Government mandating digital television
Words Worth Watching On March 16, 1980, NCI broke through barriers of silence with the first closed-captioned television series.
Households that acquired the first generation of closed caption decoders enjoyed a front-row seat to a new world.
NCI had truly brought them “words worth watching.” Television viewers looked forward to even more accessible programming, including prime-time series, soap operas, talk shows, game shows, sports, children’s programming, cartoons, and home videos–the same rich and wide variety of programming that hearing people take for granted.
They wanted instant access to live programs such as national and local newscasts.
ABC and the National Bureau of Standards presented closed captions embedded within the normal broadcast of “Mod Squad.” This fantastic achievement proved the technical viability of closed captioning.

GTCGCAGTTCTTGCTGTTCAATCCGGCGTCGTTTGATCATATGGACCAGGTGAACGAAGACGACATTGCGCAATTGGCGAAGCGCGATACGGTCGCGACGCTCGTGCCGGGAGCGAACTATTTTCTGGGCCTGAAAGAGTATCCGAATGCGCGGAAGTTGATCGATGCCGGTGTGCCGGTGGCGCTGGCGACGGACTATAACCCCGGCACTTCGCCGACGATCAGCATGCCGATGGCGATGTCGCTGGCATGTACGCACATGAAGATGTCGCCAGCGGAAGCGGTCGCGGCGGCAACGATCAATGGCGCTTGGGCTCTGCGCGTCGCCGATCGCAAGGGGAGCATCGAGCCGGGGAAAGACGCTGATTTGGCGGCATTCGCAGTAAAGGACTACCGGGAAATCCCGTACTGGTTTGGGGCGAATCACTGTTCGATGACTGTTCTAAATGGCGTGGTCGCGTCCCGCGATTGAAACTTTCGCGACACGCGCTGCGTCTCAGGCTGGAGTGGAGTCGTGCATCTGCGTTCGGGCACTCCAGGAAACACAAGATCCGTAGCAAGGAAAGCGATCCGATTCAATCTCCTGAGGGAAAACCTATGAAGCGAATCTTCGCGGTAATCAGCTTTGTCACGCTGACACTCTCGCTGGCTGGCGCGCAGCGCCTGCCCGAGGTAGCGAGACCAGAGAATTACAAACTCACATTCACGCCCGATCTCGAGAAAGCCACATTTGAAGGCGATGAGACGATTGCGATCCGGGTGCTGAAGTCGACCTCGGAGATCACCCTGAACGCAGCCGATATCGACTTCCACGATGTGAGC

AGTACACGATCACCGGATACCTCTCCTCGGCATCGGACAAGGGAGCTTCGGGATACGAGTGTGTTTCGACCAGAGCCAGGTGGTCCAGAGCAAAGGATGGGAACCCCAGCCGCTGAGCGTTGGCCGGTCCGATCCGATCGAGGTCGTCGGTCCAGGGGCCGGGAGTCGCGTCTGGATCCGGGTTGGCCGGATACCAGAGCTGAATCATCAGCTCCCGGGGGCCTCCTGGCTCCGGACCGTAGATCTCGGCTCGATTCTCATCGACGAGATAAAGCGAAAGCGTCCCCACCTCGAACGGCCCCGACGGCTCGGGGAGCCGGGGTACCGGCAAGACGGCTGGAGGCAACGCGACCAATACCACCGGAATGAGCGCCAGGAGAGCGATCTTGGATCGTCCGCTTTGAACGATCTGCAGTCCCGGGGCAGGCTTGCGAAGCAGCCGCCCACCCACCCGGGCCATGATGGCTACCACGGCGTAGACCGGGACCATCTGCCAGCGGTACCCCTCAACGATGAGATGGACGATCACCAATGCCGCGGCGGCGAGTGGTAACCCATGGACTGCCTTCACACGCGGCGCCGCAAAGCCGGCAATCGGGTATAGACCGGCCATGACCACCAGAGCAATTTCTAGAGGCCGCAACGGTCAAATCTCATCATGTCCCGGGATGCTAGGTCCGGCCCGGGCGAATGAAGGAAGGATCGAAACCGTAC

Today, you can turn on any TV channel, press a button, and instantaneously access closed captioning for virtually any program or commercial advertisement you can imagine.
Closed captioning not only includes deaf and hard-of-hearing viewers as full participants in the information age, but its practical value and its audience extends far beyond its historical origins.
In 1972, “The French Chef” made history as the first television program accessible to deaf and hard-of-hearing viewers.
ABC also began rebroadcasting its national news program on PBS five hours after its broadcast on ABC-TV.